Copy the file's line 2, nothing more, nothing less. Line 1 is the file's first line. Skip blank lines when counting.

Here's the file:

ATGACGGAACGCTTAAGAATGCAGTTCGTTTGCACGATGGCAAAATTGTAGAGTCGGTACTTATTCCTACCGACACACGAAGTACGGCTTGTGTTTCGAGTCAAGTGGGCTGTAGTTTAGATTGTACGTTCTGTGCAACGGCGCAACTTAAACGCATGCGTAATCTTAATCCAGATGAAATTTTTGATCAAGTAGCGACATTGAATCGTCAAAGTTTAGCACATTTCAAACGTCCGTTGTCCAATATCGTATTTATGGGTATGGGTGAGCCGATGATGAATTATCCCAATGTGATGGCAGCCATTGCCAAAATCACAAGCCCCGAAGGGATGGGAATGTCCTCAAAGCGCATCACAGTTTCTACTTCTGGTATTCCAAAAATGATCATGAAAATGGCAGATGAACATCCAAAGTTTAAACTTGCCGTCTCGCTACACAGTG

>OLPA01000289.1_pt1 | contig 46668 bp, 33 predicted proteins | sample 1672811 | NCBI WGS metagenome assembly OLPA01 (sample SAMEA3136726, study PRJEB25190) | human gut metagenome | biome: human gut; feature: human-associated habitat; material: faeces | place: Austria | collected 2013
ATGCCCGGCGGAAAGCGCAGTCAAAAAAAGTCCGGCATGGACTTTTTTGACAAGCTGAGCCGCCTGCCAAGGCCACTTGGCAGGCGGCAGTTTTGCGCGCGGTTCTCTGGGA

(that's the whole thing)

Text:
>OLPA01000289.1_pt1 | contig 46668 bp, 33 predicted proteins | sample 1672811 | NCBI WGS metagenome assembly OLPA01 (sample SAMEA3136726, study PRJEB25190) | human gut metagenome | biome: human gut; feature: human-associated habitat; material: faeces | place: Austria | collected 2013